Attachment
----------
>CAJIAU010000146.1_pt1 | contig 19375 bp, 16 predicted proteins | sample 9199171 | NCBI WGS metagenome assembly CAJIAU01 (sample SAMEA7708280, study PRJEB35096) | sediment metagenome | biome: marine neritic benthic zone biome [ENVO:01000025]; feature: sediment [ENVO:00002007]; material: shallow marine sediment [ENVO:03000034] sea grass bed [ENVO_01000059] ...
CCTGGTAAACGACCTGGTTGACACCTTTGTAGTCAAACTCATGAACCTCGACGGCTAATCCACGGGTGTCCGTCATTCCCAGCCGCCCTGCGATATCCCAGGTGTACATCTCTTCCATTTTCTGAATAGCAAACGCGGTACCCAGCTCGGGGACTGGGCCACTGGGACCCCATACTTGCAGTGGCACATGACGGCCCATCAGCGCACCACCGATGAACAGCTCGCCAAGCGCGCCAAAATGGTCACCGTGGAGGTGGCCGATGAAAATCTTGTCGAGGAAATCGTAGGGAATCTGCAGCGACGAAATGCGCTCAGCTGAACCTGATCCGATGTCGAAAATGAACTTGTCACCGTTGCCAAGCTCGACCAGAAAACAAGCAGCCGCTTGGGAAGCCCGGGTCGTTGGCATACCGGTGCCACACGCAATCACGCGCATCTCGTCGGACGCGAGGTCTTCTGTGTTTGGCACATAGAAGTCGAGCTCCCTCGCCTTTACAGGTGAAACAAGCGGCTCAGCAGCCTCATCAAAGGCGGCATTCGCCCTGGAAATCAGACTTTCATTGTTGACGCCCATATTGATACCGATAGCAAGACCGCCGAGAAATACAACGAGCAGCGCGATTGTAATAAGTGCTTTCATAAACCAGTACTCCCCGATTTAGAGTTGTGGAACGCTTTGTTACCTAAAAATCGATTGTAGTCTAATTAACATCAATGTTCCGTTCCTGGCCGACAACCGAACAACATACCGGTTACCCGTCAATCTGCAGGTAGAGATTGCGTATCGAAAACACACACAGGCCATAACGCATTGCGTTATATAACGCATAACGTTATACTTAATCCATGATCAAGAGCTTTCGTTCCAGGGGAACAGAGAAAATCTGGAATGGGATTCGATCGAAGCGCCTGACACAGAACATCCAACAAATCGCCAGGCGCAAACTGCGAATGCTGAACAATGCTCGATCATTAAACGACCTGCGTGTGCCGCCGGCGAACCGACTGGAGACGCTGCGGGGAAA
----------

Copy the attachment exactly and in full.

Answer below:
>CAJIAU010000146.1_pt1 | contig 19375 bp, 16 predicted proteins | sample 9199171 | NCBI WGS metagenome assembly CAJIAU01 (sample SAMEA7708280, study PRJEB35096) | sediment metagenome | biome: marine neritic benthic zone biome [ENVO:01000025]; feature: sediment [ENVO:00002007]; material: shallow marine sediment [ENVO:03000034] sea grass bed [ENVO_01000059] ...
CCTGGTAAACGACCTGGTTGACACCTTTGTAGTCAAACTCATGAACCTCGACGGCTAATCCACGGGTGTCCGTCATTCCCAGCCGCCCTGCGATATCCCAGGTGTACATCTCTTCCATTTTCTGAATAGCAAACGCGGTACCCAGCTCGGGGACTGGGCCACTGGGACCCCATACTTGCAGTGGCACATGACGGCCCATCAGCGCACCACCGATGAACAGCTCGCCAAGCGCGCCAAAATGGTCACCGTGGAGGTGGCCGATGAAAATCTTGTCGAGGAAATCGTAGGGAATCTGCAGCGACGAAATGCGCTCAGCTGAACCTGATCCGATGTCGAAAATGAACTTGTCACCGTTGCCAAGCTCGACCAGAAAACAAGCAGCCGCTTGGGAAGCCCGGGTCGTTGGCATACCGGTGCCACACGCAATCACGCGCATCTCGTCGGACGCGAGGTCTTCTGTGTTTGGCACATAGAAGTCGAGCTCCCTCGCCTTTACAGGTGAAACAAGCGGCTCAGCAGCCTCATCAAAGGCGGCATTCGCCCTGGAAATCAGACTTTCATTGTTGACGCCCATATTGATACCGATAGCAAGACCGCCGAGAAATACAACGAGCAGCGCGATTGTAATAAGTGCTTTCATAAACCAGTACTCCCCGATTTAGAGTTGTGGAACGCTTTGTTACCTAAAAATCGATTGTAGTCTAATTAACATCAATGTTCCGTTCCTGGCCGACAACCGAACAACATACCGGTTACCCGTCAATCTGCAGGTAGAGATTGCGTATCGAAAACACACACAGGCCATAACGCATTGCGTTATATAACGCATAACGTTATACTTAATCCATGATCAAGAGCTTTCGTTCCAGGGGAACAGAGAAAATCTGGAATGGGATTCGATCGAAGCGCCTGACACAGAACATCCAACAAATCGCCAGGCGCAAACTGCGAATGCTGAACAATGCTCGATCATTAAACGACCTGCGTGTGCCGCCGGCGAACCGACTGGAGACGCTGCGGGGAAA